Gospel Reflection – 4th Sunday Easter – Cycle B – John 10:11-18     

Today we celebrate world day of prayer for Vocations, and I don’t think it too selfish to note our interest in monastic life – and Cistercian life in particular.
Cistercian life is a form of contemplative Christian living which finds its root in prayer, work and study, with liturgical life as a daily, hourly framework. The immersiveness of monastic life can be off-putting as well as inspiring. Married life may not be dissimilar, in this regard. The very aspects that draw us can provide great difficulty, too.
Good shepherd Sunday is a reminder that we should put out trust in God, perhaps more than in ourselves. The pushes and pulls within living out a vocation never reduce, not fully. The vocation is a template, a desktop framework if you will, into which may be inserted our trust in God. Our anchor points are our daily observance: in our case the liturgy and the prayer, the meal times and the waking and sleep times. Our daily structure is more rigorous than many lifestyles, and some liken it to military service in its precision. But when, like Mary, we accept this framework, it becomes through practice the passive medium through which we strive for direct encounter with God.
Many would find it strange that such peace and freedom may arise from such rigidity. But let us tell you, that we also are surprised. It is not obvious, even in today’s world.
This life structure is what we call vocation. The plot of land which we mark out to nurture our garden in. We may nt the plants, we may water, but it is the elements, the seasons, the good weather and the bad that grows the flowers and the fruits. So too, we are allowing God to build us up through the vocation of monasticism, growing us from within the walls that keep us together.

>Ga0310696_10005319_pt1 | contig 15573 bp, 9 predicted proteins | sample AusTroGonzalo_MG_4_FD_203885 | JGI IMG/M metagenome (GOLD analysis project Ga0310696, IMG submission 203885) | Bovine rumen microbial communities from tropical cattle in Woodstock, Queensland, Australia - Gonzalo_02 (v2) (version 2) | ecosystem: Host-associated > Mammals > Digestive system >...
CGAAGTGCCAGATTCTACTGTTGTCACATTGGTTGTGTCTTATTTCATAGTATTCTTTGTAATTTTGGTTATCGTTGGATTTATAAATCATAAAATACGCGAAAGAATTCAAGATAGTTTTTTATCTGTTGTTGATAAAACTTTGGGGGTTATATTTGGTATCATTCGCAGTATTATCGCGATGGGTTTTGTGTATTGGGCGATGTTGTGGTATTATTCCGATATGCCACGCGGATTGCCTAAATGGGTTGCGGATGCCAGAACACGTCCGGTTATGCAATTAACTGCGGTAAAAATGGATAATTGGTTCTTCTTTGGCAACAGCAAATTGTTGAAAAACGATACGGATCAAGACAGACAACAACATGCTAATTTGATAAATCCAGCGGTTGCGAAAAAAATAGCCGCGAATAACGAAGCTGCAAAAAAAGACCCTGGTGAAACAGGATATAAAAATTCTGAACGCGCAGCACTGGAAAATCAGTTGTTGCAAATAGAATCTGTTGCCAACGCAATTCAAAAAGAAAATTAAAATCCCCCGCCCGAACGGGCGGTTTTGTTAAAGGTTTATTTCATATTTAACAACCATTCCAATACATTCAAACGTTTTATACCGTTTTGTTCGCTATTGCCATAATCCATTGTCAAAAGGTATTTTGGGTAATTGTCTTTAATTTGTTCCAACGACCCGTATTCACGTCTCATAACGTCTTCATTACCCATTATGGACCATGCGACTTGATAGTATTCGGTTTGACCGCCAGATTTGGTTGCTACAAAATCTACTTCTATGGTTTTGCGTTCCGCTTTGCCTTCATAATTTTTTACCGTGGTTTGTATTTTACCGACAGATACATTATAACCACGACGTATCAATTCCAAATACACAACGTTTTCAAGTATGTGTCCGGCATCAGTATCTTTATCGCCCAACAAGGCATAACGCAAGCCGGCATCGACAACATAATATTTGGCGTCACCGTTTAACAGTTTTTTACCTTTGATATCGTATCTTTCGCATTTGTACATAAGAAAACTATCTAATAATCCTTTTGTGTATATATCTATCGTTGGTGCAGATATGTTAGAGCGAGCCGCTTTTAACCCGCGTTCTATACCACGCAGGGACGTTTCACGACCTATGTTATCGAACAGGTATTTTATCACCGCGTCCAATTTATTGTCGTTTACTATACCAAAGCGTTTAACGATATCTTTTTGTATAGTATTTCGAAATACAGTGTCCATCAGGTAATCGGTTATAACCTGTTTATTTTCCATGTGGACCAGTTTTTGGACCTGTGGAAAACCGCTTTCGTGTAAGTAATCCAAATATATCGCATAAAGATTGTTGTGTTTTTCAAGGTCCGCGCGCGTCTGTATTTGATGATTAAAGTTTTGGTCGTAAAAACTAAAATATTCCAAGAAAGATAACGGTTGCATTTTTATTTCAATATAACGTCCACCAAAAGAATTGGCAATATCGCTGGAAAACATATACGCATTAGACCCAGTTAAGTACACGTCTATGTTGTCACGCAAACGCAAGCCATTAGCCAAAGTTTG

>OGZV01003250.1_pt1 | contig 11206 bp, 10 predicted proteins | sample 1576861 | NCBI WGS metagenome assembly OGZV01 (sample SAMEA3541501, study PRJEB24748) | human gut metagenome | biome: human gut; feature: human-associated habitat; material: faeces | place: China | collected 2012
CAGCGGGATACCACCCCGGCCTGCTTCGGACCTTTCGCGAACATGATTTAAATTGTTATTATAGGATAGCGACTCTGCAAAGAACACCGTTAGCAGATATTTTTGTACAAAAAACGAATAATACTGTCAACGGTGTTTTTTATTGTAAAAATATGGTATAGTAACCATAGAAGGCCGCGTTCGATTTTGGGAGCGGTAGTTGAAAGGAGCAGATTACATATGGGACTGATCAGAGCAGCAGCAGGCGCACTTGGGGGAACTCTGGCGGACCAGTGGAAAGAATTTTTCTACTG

One of the issues with Vocations Sunday is that many think it is simply an opportunity to pray for OTHER people. But today is for ourselves, too. Good Shepherd Sunday is a time for us, not only to pray for others and ourselves, but to reassess our personal vocations. To keep the garden theme: to do some spiritual weeding (not spiritual reading!). Why not, then, use today and the week ahead to take stock of what our vocation is, develop a closer relationship with God within that parameter, and to work to support others as they develop their journeys.


The Lord be with you             
And with your spirit.
A reading from the holy Gospel according to John 10:11-18           
Gloy to you, O Lord

Jesus said:
‘I am the good shepherd: the good shepherd is one who lays down his lif3a, e for his sheep.
The hired man, since he is not the shepherd and the sheep do not belong to him,
abandons the sheep and runs away as soon as he sees a wolf coming, and then the wolf attacks and scatters the sheep;
this is because he is only a hired man and has no concern for the sheep.

I am the good shepherd; I know my own and my own know me,
just as the Father knows me and I know the Father;
and I lay down my life for my sheep.
And there are other sheep I have that are not of this fold, and
these I have to lead as well.
They too will listen to my voice, and there will be only one flock, and one shepherd.

The Father loves me, because I lay down my life in order to take it up again.
No one takes it from me; I lay it down of my own free will,
and as it is in my power to lay it down, so it is in my power to take it up again;
and this is the command I have been given by my Father.’

The Gospel of the Lord.            Praise to you, Lord Jesus Christ.